POP CULTURE IS ALL AROUND US, affecting all bodies of society. We see the Department of Homeland Security using zombie movies as a way to teach emergency preparedness, college courses questioning whether Harry Potter is real and presidential candidates quoting Pokemon 2000.
One would think the military would be above this, what with having two wars, anti-terrorism activities and integrating gay soldiers. But pop culture is merging as much with our military as any other institution.
1. Mythbusters Designing Advanced Body Armor and Training Dummies for the Military
You know Adam Savage and Jamie Hyneman as the guys who decide if the friend of the friend of your cousin really died peeing on the third rail of the subway. What you might not know is there side job: Military designers.
Their beards alone have checked North Korean aggression.
In an interview at Comic-Con, they discussed how footage from their experiments have been requested by national labs. They have designed armor for personnel to protect against the blasts for IEDs and dummies for medic training to deal with blast victims.
2. LeeRoy Jenkins Becomes a Metaphor for All That is wrong in American Iraqi Policy
World of Warcraft, while battle-oriented, seems to have little to offer the military. Cross-dressing players wielding magic while sitting in front of computers for hours certainly doesn’t scream “The Few, the Proud, the Marines.”
Although, measured by weight, many do constitute a few good men.
But WoW is good for something, like a metaphor for failed US military policy. In the Armed Forces Journal, Capt. Robert M. Chamberlain (Iraq veteran and Rhodes Scholar) uses the famous viral video of LeRoy Jenkins as a metaphor for the failure of advising military forces in Iraq. He said counter-insurgency had matured to deal with local politics, military advisors were cavalier in their attitude in how Iraqi forces should be run. Like LeRoy Jenkins returning from microwaving some chicken, they ran in and started taking names and kicking ass, minus the latter part.
3. Air Force Lt. Col is Just as Bored and Unmotivated at his Job as Dante and Randall
Military video games make everyone think they can be a special forces badass. However, the ranks of the military are mostly filled with infantry grunts and the support troops as bored as Dante and Randall in Clerks.
Call Of Duty: Post Exchange.
One of those bored background guys is Air Force Lt. Col. Dan Ward. In Defense AT&L Magazine, an Air Force magazine about acquisitions, Lt. Col. Ward used the logistical nightmare of the Death Star as a metaphor for his job.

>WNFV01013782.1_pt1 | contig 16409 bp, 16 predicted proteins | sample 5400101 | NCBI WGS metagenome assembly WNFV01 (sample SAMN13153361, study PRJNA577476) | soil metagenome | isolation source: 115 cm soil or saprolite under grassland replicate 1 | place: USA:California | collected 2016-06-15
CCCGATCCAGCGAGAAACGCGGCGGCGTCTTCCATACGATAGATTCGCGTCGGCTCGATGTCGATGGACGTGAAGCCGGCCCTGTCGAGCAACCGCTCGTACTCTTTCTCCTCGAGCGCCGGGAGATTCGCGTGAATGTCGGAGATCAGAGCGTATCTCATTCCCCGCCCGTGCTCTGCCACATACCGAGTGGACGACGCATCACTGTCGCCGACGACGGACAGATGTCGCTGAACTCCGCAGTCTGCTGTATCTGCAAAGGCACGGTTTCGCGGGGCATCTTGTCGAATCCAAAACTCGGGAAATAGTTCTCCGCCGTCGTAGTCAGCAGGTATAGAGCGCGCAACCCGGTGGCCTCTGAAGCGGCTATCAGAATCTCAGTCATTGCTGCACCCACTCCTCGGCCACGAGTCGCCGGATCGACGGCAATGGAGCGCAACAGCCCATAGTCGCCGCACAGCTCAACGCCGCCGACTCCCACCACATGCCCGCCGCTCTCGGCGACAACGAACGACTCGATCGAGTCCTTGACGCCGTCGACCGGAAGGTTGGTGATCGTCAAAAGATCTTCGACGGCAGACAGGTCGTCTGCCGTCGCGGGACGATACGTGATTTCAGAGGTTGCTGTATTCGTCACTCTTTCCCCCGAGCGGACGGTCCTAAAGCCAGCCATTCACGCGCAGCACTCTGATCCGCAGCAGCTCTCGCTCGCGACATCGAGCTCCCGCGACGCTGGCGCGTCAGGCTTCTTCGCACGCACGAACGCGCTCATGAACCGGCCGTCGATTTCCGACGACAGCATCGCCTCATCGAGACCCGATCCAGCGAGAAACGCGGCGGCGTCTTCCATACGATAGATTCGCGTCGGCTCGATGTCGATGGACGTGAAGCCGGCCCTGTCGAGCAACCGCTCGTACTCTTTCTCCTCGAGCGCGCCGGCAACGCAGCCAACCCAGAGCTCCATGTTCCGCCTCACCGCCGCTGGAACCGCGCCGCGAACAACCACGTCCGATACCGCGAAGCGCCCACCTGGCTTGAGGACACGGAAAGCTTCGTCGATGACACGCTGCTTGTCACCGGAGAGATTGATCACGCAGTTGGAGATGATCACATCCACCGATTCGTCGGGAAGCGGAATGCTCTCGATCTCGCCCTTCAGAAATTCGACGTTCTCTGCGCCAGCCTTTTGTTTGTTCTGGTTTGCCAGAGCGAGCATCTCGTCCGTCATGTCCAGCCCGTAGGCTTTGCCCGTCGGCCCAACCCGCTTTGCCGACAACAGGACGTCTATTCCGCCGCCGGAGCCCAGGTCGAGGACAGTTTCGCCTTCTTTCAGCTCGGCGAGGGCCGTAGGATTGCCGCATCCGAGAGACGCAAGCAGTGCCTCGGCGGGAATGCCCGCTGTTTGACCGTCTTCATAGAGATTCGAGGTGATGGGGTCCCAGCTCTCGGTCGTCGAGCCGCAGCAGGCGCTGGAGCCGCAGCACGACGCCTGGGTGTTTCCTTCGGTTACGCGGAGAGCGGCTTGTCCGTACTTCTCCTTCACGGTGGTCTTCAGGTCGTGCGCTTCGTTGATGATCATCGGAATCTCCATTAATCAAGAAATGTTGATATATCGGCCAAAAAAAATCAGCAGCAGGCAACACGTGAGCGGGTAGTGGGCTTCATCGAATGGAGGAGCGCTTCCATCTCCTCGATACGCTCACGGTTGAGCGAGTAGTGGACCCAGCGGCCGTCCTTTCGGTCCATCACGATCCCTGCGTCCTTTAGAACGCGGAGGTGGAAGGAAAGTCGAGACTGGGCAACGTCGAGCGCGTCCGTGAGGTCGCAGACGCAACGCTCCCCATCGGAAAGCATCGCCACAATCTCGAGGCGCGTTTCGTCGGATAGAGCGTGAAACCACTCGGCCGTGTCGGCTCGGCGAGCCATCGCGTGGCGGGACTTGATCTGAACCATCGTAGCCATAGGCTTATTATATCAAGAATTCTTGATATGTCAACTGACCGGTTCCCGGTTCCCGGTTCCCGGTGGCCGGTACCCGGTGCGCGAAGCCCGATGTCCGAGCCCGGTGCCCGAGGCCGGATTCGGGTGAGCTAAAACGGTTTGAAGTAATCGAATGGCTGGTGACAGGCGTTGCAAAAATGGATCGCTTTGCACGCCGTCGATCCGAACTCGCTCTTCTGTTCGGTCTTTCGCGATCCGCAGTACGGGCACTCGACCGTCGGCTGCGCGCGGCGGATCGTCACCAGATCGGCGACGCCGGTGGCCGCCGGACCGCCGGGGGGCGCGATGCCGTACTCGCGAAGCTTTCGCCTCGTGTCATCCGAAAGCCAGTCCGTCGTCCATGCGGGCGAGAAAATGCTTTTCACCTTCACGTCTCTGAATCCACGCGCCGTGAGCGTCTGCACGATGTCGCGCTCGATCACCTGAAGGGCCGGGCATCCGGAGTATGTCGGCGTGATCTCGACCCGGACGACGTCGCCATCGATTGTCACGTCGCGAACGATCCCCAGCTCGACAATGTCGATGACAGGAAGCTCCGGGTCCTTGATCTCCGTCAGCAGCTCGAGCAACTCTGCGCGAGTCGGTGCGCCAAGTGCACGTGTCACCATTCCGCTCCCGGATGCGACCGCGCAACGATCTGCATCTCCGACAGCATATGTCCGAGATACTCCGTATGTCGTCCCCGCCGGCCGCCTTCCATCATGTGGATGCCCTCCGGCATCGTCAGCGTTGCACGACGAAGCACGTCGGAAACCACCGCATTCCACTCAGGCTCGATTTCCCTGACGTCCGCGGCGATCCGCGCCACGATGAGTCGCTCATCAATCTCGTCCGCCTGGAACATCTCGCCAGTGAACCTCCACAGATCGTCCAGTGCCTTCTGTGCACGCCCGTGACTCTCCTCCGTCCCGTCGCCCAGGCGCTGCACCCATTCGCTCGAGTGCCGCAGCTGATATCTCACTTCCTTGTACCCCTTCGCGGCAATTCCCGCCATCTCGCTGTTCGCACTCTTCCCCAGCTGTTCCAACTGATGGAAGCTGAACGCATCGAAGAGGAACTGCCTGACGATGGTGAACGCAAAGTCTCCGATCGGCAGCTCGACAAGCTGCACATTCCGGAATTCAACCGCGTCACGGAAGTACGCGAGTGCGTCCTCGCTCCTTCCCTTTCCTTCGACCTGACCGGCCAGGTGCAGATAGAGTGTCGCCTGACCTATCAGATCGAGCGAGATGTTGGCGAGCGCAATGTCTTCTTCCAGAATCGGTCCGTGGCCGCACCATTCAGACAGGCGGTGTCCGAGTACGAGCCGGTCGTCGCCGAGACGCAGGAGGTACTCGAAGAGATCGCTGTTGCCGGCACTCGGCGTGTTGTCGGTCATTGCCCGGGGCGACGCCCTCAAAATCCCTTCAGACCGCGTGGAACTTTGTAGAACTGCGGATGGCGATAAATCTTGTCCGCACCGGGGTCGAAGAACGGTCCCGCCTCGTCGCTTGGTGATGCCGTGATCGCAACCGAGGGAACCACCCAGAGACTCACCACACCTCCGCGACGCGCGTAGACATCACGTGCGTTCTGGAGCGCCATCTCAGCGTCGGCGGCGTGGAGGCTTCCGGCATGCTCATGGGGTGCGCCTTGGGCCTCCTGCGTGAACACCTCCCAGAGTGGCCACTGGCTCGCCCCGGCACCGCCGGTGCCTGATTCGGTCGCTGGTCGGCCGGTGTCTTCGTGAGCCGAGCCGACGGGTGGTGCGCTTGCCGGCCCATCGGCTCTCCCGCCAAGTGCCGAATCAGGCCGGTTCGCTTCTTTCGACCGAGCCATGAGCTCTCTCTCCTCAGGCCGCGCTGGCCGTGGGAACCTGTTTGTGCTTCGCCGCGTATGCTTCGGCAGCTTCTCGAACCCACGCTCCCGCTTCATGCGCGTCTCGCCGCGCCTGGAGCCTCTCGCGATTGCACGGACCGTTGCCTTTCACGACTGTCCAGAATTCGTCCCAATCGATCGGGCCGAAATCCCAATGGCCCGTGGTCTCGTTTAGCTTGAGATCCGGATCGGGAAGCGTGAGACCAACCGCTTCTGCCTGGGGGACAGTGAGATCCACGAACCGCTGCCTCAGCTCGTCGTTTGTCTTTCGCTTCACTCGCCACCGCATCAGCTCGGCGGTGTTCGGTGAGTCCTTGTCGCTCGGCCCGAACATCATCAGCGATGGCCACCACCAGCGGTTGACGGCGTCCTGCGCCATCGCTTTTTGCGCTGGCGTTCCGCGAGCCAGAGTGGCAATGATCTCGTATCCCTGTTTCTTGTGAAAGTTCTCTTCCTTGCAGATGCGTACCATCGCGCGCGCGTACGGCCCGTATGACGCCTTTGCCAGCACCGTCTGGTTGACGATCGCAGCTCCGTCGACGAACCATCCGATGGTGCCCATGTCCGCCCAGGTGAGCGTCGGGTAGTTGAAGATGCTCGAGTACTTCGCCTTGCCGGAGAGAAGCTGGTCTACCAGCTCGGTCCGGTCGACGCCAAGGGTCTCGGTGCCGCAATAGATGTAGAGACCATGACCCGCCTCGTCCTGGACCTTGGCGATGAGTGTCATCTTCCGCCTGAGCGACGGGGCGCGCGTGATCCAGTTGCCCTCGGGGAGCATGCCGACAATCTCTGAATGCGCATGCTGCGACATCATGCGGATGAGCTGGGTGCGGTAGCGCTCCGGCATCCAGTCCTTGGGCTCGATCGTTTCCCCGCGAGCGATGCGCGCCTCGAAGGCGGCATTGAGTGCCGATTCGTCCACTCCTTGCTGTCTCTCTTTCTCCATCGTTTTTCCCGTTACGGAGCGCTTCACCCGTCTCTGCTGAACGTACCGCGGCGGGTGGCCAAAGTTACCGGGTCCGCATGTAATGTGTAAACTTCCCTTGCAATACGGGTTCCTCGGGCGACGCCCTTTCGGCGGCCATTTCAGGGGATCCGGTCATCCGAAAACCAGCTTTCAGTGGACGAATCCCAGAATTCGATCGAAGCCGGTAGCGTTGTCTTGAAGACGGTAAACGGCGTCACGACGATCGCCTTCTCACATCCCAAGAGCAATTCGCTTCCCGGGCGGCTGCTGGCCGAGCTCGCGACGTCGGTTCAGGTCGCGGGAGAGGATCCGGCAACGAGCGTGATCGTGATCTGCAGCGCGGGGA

“In the Star Wars universe, robots are self-aware, every ship has its own gravity, Jedi Knights use the Force, tiny green Muppets are formidable warriors and a piece of junk like the Millennium Falcon can make the Kessel Run in less than 12 parsecs. But even the florid imagination of George Lucas could not envision a project like the Death Star coming in on time, on budget.”
We have to credit Lt. Col. Dan Ward for making the dry subject of military acquisition accessible to us layman civilians, especially since it’s obvious he wasn’t even suppose to be at work that day.
4. Navy Scours Chicago looking for Dorothy from Wizard of Oz
In the near future, our children will look back on the anti-gay movement like average people look back at the South in the 1950s. During Gay History Month, learning how the Navy spent the 1980s hunting down Dorothy from the Wizard of Oz will only contribute to them thinking everyone was as backward as a Westboro protestor.
In the early 1980s, the Navy Investigative Service (the predecessor to NCIS) was investigating homosexuality among sailors in the Great Lakes when it heard of the term “Friend of Dorothy” come up. Convinced Dorothy was a ring leader of gay sailors, they set about finding Dorothy, hoping she would reveal who was gay in the Navy.
This is “Dorothy.”
Gay men loved Dorothy and used her as code to identify each other. It worked so well it made flying monkeys out of Navy investigators.
5. Pop Music and Instrument of Torture
Anyone who has listened to Top 40 radio would agree that a lot of pop music is torture to listen to. But while most of us changed the station, our military listened to the music and thought, “We can weaponize it!”
Not only have they used it, they even beat the Internet to some of its claim to fame. For instance, when trying to remove General Noriega from Panama, US troops Rick Rolled him. During Waco, federal agents blasted distorted version of Tibetan chants, until the Dalai Lama complained. Even tunes from Barney the Dinosaur and Sesame Street have been used against Iraqi detainees.
The military should stop using music for war and turn it towards peace. The US military will gain a lot more by launching operation Peter Gabriel.
John Cusack, pictured ending the embargo on Cuba.
6. Pokemon Inspired Seizure Cannon
Remember the intro where I mentioned Herman Cain quoting Pokemon? Maybe you dismissed it as a pizza man resorting to his old sales gimmicks. Laugh all you want, because where Cain saw music, the military saw a seizure inducing weapon.
In 1997, an episode of Pokemon used a flashing image of Pikachu that caused hundred of seizures across Japan. While on the civilian side this no doubt led to better animation standards for safety, the US government considered using a version of that in induce seizures with a theoretical 100 percent success rate.
Mighty Morphin’ Power Ranger Zords were rejected due to high cost.